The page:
“We are very pleased to expand our collaboration with this global pharmaceutical company and to participate in these projects. Depression is a leading burden of disease for society, and it has severe consequences for patients and their family caregivers, so we are proud to contribute to solving this problem” says Thomas Lethenborg, CEO of Monsenso. “In addition, the project will support our European expansion and our focus on partnering with pharmaceuticals, which is in line with our strategy”. 

The project will not affect Monsenso’s previously communicated plans and guidance for the 2020 financial year.

To read the Danish version, click here.

For additional information contact:
Bettina van Wylich-Muxoll
Chief Marketing Officer
marketing@monsenso.com
Monsenso

Monsenso partners with the Black Dog Institute in Australia

Monsenso partners with the Black Dog Institute in Australia

Copenhagen, Denmark – 30 August 2016.  Monsenso, the Copenhagen-based technology company developing mHealth solutions for mental illnesses, today announced a partnership with The Black Dog Institute in Australia.

Black Dog Institute is a pioneer in the identification, prevention and treatment of mental illness and the promotion of well-being. The Institute will conduct feasibility studies to determine if the Monsenso mHealth solution can be used to collect much needed data for a number of large-scale mental health trials.

“The mission of Monsenso and that of Black Dog are highly aligned. We both aim to enable better mental health care through innovation and science, therefore this is an exciting moment for both parties” said Thomas Lethenborg, CEO at Monsenso. “Monsenso is looking to build sustainable, long-term partnerships, with the ultimate goal of delivering better care, to more people, and at lower cost.”

As part of the on-going collaboration between Monsenso and the Black Dog Institute, Mads Frost, Chief Product Officer of Monsenso, has been invited to participate as a guest-speaker at the conference “Humans and Machines: A Quest for Better Mental Health” organised by Black Dog.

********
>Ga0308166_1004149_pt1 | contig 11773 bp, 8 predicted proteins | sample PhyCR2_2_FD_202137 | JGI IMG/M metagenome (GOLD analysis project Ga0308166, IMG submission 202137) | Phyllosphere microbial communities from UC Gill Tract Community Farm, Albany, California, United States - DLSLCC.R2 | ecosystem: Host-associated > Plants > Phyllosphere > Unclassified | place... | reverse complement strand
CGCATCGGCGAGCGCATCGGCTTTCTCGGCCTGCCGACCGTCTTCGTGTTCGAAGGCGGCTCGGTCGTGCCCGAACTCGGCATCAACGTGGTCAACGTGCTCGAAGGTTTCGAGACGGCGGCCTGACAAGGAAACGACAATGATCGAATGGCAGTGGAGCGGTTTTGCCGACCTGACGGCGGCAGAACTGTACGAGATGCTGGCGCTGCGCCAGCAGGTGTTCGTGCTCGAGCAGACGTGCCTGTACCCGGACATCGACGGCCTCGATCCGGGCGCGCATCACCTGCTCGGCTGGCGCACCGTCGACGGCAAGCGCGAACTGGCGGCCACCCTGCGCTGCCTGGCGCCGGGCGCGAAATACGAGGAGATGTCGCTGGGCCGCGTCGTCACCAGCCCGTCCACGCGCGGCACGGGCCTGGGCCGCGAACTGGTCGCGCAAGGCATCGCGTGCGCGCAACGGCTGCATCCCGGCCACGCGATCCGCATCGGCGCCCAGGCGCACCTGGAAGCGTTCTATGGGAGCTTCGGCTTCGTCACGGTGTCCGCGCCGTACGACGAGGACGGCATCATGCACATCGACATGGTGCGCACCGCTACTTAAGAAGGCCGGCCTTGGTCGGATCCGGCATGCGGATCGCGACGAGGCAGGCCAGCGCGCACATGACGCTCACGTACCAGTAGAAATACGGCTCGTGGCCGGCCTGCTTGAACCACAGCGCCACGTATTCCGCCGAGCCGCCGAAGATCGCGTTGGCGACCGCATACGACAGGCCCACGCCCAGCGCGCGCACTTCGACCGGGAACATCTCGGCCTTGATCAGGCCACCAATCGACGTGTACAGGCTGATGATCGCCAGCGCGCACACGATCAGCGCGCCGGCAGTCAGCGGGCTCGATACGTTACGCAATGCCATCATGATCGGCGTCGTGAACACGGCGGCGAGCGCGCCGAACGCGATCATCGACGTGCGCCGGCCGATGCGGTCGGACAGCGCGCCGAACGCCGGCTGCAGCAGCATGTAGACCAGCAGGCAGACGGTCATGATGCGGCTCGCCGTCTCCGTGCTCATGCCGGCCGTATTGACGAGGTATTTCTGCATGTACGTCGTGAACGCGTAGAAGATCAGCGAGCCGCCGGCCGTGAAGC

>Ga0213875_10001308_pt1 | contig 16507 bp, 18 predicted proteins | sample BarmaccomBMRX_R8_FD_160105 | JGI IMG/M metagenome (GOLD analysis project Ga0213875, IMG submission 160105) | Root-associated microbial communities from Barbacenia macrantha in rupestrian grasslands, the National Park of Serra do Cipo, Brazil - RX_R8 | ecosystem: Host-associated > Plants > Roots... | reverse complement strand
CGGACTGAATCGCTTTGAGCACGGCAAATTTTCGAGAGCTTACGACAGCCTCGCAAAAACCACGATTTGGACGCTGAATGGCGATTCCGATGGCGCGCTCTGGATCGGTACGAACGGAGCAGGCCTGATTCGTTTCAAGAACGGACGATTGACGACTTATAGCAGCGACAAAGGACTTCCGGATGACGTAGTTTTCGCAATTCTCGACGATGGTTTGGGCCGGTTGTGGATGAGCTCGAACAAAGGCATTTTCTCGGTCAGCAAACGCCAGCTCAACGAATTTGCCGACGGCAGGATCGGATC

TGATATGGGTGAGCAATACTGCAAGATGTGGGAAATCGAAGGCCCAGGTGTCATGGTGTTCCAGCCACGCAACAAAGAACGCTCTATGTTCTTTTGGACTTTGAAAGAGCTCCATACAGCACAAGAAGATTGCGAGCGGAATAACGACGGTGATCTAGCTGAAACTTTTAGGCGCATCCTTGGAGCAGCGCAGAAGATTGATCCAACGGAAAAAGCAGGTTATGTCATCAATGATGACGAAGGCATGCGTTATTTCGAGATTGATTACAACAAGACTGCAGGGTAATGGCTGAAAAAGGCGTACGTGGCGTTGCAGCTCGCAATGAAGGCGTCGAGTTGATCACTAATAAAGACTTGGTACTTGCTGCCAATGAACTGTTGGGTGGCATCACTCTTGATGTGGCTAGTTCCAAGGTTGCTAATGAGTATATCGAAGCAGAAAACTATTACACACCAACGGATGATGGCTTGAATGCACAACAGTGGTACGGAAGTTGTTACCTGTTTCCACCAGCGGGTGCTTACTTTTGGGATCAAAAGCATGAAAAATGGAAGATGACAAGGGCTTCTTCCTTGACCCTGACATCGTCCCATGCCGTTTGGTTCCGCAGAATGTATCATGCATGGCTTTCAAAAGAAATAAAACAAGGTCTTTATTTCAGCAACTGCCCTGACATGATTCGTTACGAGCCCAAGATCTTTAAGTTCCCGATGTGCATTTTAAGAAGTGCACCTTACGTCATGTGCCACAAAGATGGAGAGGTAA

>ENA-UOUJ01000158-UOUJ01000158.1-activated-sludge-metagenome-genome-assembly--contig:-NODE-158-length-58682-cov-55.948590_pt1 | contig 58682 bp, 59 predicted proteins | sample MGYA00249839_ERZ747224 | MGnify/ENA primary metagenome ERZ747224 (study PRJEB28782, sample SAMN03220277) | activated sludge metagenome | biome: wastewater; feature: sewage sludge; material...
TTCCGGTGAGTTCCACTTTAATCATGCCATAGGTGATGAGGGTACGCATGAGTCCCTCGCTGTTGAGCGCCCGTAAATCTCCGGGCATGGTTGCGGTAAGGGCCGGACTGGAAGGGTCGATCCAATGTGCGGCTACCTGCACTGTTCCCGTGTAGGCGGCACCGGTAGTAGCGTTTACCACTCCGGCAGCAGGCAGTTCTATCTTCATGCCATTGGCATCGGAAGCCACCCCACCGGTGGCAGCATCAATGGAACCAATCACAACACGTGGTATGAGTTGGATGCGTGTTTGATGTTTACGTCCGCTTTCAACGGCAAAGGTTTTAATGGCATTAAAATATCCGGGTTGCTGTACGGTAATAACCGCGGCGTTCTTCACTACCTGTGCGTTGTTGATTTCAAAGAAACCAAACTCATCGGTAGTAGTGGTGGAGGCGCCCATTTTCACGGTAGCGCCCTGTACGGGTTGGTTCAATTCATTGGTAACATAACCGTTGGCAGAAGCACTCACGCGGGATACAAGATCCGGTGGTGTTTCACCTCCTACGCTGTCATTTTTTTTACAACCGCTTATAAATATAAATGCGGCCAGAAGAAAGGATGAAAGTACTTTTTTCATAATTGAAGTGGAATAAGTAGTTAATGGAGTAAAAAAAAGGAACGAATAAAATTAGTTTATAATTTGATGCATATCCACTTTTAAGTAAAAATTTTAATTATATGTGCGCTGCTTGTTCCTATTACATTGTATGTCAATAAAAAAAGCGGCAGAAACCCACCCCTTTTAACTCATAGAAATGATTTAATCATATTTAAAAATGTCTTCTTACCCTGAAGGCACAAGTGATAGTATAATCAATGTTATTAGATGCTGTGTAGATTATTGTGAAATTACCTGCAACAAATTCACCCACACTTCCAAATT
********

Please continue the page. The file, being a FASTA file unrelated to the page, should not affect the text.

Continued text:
Helen Christensen, Director of the Black Dog Institute, said the trial would allow them to collect real-time information using a device that most people carry at all times – their Smartphone. “Our focus will be on collecting self-reported daily mood ratings and activity data that may be used to predict changes in mental health conditions over time. Ultimately these sorts of tools can be used to deliver real time assistance to those in distress at the time they most need help. However, like all good research and development projects, our aim is to test the validity of these approaches; their feasibility and the extent that they can provide better health care services.  Ultimately, we hope to use these sorts of tools in our national programmes involving youth mental health and suicide prevention.”

The Monsenso mHealth solution for mental illnesses holds a CE mark and a TGA certification and it has been technically and clinically validated in clinical evaluation studies and randomised clinical trials. Furthermore, Monsenso is in the process of obtaining the ISO 13485 and ISO 27001.

For additional information contact:
Jennifer Highland
Marketing and Communications Manager
Monsenso
+45 81 71 7713
highland@monsenso.com

Gayle McNaught
Head of Public Affairs
The Black Dog Institute
g.mcnaught@blackdog.org.au

About The Black Dog Institute
The Black Dog Institute is a not-for-profit organisation which is internationally recognised as a pioneer in the identification, prevention and treatment of mental illnesses, and the promotion of well-being. We are dedicated to improving the lives of people affected by mental illness through the rapid translation of high quality research into improved clinical treatments, increased accessibility to mental health services and delivery of long-term public health solutions. Our unique approach incorporates clinical services with our cutting-edge research, our health professional training and community education programs. We combine expertise in clinical management with innovative research to develop new, and more effective, strategies for people living with mental disorders. For more information visit www.blackdoginstitute.org.au

 

You can download this article as PDF in English and Danish